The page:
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30.08.2012 PPP News

PPP Pledges Support For The Private Sector

By Kofi Yeboah - Daily Graphic
Dr Paa Kwesi NduomDr Paa Kwesi Nduom
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A government of the Progressive People’s Party (PPP) will use state purchasing power to support the private sector to grow and create more jobs.

This would be one of the strategies to be adopted by the party to deal with the increasing unemployment situation in the country when voted into office in December.

During an interaction with the leadership of the Ghana Trades Union Congress (TUC) in Accra Wednesday, the flag bearer of the PPP, Dr Papa Kwesi Nduom, said job creation was a major priority of the party’s development blueprint dubbed: ‘Agenda for Change’.

The interaction was at the instance of the PPP to enable the flag bearer to share with the leadership of the workers’ body, the party’s Agenda for Change, which is hinged on four main pillars, for economic growth and development as he seeks the mandate of the Ghanaian electorate.

With job creation featuring high on that agenda, and the business acumen of Dr Nduom, earning him the accolade Edwumawura, the leadership of the PPP and the TUC shared a common vision of job creation and workers’ welfare.

Dr Nduom observed that because Ghana had opened its doors wide, anybody and everything managed to pass through.

The PPP flag bearer stressed the need for the country to protect its people and markets just as countries like America were doing, in order to create more jobs and be strong.

He said whenever there was a major road project, for instance, about 40 per cent of the contract could be awarded to local contractors for them to gain some expertise from their foreign counterparts so that they could execute similar jobs in the future.

Dr Nduom said as a businessman with business interests in all the 10 regions, he very well understood what he was talking about in respect of job creation.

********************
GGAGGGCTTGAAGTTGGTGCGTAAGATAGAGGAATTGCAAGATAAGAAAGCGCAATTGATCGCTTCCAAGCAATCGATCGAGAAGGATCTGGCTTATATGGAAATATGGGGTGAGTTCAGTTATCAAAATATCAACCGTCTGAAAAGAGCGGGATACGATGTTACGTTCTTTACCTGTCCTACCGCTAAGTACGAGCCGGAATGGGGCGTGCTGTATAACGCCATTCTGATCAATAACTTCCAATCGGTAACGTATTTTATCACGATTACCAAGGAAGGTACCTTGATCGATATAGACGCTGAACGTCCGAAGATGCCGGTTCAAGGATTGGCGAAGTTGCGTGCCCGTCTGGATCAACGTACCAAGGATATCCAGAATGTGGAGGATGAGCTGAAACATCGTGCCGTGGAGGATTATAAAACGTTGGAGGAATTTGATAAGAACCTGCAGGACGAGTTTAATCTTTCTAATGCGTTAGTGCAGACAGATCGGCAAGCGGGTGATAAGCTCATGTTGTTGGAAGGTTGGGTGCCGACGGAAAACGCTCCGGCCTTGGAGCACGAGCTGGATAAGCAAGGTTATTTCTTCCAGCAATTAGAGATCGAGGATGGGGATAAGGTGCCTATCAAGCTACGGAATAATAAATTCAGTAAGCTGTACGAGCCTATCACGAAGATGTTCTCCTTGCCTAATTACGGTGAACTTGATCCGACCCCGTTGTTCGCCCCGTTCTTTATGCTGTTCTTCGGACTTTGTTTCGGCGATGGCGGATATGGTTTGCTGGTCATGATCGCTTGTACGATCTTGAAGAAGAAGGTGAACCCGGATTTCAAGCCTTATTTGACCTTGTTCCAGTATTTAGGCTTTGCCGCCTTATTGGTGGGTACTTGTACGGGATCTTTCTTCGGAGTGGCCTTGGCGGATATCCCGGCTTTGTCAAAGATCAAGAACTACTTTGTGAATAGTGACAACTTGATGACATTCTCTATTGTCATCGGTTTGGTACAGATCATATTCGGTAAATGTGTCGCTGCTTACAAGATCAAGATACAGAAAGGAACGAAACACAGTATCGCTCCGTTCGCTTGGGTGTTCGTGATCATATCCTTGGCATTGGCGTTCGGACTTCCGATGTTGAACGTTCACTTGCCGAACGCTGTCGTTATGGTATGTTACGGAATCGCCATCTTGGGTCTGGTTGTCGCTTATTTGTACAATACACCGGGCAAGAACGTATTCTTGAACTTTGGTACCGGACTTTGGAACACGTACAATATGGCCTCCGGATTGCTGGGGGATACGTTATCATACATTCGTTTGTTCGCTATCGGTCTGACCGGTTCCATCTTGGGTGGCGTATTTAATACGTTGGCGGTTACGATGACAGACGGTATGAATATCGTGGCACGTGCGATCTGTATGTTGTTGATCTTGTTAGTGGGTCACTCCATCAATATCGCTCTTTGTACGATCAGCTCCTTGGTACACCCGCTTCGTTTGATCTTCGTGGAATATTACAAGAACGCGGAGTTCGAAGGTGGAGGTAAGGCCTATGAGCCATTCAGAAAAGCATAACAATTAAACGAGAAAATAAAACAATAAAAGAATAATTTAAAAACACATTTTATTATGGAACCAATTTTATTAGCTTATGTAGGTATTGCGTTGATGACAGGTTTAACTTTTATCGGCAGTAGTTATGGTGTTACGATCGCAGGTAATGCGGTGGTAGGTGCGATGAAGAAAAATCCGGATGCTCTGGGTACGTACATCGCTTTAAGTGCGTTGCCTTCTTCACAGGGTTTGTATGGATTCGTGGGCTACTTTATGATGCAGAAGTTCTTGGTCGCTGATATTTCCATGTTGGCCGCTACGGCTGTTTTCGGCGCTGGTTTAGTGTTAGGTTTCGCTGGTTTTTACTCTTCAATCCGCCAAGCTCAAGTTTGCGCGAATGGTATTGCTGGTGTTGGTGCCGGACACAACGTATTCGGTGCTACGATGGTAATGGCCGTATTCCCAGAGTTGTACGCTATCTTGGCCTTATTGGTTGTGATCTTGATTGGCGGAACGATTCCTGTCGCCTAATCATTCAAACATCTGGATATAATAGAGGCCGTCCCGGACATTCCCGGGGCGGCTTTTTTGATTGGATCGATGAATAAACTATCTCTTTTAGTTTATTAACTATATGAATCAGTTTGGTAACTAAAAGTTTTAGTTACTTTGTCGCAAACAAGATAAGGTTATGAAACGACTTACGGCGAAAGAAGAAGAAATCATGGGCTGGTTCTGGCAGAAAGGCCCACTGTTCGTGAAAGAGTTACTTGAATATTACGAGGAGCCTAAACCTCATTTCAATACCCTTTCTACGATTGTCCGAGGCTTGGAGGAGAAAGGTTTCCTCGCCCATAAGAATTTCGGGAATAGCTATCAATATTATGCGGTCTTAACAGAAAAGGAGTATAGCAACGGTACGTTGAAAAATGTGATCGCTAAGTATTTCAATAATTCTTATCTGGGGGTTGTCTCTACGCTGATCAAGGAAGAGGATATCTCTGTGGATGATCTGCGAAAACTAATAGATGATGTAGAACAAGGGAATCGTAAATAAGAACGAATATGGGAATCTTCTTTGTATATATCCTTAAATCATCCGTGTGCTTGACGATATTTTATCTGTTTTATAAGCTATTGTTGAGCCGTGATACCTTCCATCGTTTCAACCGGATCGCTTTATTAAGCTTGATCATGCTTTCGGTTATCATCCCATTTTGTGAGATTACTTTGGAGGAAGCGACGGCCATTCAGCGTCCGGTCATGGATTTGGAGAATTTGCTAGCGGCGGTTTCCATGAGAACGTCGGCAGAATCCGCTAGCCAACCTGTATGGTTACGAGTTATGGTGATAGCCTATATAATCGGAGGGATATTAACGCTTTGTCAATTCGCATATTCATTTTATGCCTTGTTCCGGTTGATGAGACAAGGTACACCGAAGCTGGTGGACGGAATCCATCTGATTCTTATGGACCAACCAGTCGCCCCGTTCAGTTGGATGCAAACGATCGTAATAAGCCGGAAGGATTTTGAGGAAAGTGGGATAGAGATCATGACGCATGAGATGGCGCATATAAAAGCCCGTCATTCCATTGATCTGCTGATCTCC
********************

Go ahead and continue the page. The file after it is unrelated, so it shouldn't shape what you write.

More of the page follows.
Apart from job creation, the PPP considers education, health care and stewardship as critical pillars of its Agenda for Change.

Dr Nduom said education played a key role in the job creation mix and wondered why other political parties were not putting emphasis on compulsory basic education as enshrined in the 1992 Constitution.

He said a PPP government would implement a policy of free, compulsory and continuous education, all in their strictest sense, from the basic to the senior high school level.

That requires building more classroom blocks and providing the requisite logistics.

According to Dr Nduom, per the calculation of the PPP, the government would require additional GHc700 million every year to redeem that commitment.

As to how such ambitious education policy would be funded, he said if the government could pay GHc700 million as judgement debt in one year, settle the telephone bill of GH¢10,000 per month for a minister of state and return huge sums of money to donors because they were not utilised, then a PPP administration would surely find money to fund the free, compulsory and continuous education policy.

Furthermore, he said, if the government could nip corruption in the bud there would be money available to finance that initiative.

Dr Nduom said there was the need for incorruptible leadership and asked his competitors in the December election to respond to his challenge for them to make public their income tax payments, declared assets, health status and sources of political funding.

The General Secretary of the TUC, Mr Kofi Asamoah, said joblessness, especially among the youth, was very worrying, and called on the government to adopt concrete measures to address the problem.

He said it was important for the government to support the private sector and indigenous Ghanaian businesses to develop and create more jobs.

Mr Asamoah expressed regret that since the 1980s, the country’s economic policies had benefitted mainly foreign investments to the neglect of local investments.

He recalled an instance when levy was put on imported poultry products to encourage and promote local poultry industry but such initiative became a stillborn following interventions from abroad.

Mr Asamoah advised politicians to engage in real debates and ideas to transform the country and improve the lives of the people.

He urged workers to vote for politicians who had their interest at heart, adding, “If you work for us, we’ll work for you; if you don’t mind us, we’ll not mind you.”

Some members of the TUC leadership wondered why the PPP had not highlighted the railway sector, housing and the creative industry, among other critical issues, in its Agenda for Change.

Responding, the PPP flag bearer said tackling corruption was fundamental to addressing all those issues, hence his commitment to incorruptible leadership.

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